What Maisie Knew
Opens Fri., May 31 at Sundance Cinemas. Rated R. 98 minutes.
The most famous children to spring from the pen of Henry James are the brother and sister from The Turn of the Screw, that celebrated and oft-filmed ghost story. The young heroine of James’ What Maisie Knew is about to receive her most prominent film exposure, albeit in a setting the author could not have imagined. Directing team Scott McGehee and David Siegel (The Deep End) place the 1897 novel smack in the 21st-century urban jungle. Here, the ghosts in 6-year-old Maisie’s life are her parents: Julianne Moore plays the mother, an irresponsible singer trying to revive her career; Steve Coogan plays the father, a sarcastic art dealer.
They’re splitting up, and Maisie (Onata Aprile) is the club with which they can hammer each other. The fact that Maisie’s nanny (Joanna Vanderham) has moved in with Dad gives Mom an excuse to retaliate with an abrupt marriage to a genial bartender (Alexander Skarsgård of True Blood) in her bohemian circle. The audience is quick to spot how these younger stepparents behave more lovingly toward the kid than her own flesh and blood does.
It is hard for Julianne Moore to do wrong; here, however, her character’s nuances are entirely expected. Coogan is excellent in an unusual role for him, as he takes his smarmy comedy persona and grounds it in real-world character. That’s McGehee and Siegel’s design: The parents are terribly selfish people who do rotten things, but time is taken to establish their genuine love for Maisie. In a better movie, this might count as complexity, but here it feels more like a blueprint carried out.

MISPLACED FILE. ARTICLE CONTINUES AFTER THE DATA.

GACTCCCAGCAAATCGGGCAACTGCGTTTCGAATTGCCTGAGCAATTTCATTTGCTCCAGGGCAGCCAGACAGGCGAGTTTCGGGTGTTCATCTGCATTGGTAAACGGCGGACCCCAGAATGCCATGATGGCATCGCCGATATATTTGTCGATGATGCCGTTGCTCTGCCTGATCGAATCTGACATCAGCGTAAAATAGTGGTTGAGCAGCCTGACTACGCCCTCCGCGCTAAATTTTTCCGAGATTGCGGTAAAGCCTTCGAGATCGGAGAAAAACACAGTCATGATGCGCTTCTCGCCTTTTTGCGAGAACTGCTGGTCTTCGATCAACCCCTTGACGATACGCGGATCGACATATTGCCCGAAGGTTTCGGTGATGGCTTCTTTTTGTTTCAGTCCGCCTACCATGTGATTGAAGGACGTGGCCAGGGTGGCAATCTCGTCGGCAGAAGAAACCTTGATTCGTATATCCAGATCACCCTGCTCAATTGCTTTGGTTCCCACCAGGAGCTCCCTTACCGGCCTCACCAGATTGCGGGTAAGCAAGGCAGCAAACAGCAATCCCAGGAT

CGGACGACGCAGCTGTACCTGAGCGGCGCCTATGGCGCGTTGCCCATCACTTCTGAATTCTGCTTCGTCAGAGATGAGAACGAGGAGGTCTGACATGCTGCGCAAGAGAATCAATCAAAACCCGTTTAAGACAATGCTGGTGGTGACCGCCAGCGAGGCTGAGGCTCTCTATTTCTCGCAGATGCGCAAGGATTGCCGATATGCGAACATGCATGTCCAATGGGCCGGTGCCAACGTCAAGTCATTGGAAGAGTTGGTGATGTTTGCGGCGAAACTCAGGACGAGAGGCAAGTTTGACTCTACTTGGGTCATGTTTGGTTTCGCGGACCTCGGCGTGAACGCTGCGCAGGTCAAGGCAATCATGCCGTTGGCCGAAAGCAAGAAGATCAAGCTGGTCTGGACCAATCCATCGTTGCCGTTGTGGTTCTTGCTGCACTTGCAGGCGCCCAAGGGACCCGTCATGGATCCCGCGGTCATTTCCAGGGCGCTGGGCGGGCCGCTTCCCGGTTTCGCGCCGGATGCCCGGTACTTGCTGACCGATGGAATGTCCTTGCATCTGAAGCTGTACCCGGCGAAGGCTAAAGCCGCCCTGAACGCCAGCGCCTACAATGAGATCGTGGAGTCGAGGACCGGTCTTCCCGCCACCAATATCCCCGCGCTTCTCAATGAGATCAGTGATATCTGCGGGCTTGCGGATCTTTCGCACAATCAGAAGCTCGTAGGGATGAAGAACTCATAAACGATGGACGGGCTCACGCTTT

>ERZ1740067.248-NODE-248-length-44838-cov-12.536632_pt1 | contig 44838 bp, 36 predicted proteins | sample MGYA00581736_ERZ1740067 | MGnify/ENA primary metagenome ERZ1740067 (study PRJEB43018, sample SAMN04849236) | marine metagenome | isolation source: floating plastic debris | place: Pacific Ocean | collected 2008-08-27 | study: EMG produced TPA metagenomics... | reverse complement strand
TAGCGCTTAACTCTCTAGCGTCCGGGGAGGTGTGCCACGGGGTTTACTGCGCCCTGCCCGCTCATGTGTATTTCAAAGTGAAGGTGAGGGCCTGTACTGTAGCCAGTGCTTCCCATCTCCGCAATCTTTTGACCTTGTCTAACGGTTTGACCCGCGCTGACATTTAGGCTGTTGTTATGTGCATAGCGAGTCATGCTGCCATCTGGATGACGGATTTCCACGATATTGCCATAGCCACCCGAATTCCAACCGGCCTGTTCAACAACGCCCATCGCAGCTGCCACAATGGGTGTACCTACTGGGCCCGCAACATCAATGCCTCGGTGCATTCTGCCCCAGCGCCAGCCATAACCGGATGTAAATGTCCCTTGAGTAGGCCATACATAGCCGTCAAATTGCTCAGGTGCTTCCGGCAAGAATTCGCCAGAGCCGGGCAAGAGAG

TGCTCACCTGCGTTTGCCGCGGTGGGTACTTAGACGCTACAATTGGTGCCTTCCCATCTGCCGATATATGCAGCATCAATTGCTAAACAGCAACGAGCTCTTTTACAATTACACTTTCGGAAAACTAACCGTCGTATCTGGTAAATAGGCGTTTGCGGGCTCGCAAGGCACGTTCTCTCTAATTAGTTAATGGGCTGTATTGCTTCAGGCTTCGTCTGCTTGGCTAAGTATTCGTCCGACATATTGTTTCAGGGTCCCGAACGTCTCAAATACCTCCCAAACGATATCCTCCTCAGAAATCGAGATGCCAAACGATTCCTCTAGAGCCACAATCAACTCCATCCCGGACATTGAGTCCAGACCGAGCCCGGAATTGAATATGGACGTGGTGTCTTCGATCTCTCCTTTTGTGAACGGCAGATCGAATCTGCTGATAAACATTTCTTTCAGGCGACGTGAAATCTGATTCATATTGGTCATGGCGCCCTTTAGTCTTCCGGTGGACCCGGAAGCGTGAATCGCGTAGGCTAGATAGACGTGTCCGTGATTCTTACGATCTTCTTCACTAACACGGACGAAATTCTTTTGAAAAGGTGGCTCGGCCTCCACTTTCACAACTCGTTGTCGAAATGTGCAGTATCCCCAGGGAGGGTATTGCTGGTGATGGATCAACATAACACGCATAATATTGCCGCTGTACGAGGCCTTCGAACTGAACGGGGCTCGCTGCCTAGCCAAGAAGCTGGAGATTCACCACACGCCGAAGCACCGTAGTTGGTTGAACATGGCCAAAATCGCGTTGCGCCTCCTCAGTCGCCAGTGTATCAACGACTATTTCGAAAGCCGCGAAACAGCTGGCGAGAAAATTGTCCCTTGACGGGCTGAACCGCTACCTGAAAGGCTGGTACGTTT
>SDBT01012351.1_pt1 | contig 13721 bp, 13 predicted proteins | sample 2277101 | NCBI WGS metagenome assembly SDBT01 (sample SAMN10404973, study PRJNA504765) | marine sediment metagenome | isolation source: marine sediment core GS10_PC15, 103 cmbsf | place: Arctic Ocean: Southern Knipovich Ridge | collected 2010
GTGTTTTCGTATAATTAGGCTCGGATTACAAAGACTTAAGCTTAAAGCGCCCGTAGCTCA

Fittingly, this drama’s urban landscape consists of a series of indistinct exteriors and generic rooms, as though we’re seeing things through Maisie’s unworldly perspective. It makes sense that the two young surrogate parents are so ideal—prettier and more fun than the real parents—if what’s onscreen is a child’s wish fulfillment about her uncertain place in the world.
What Maisie Knew contains devastating scenes, as would any movie about a child in this situation. Perhaps only later do such effects feel calculated, which is somehow more irritating in a film that strives to look uncalculated. What does Maisie know? More, probably, than this well-meaning project can acknowledge, which is finally its greatest shortcoming.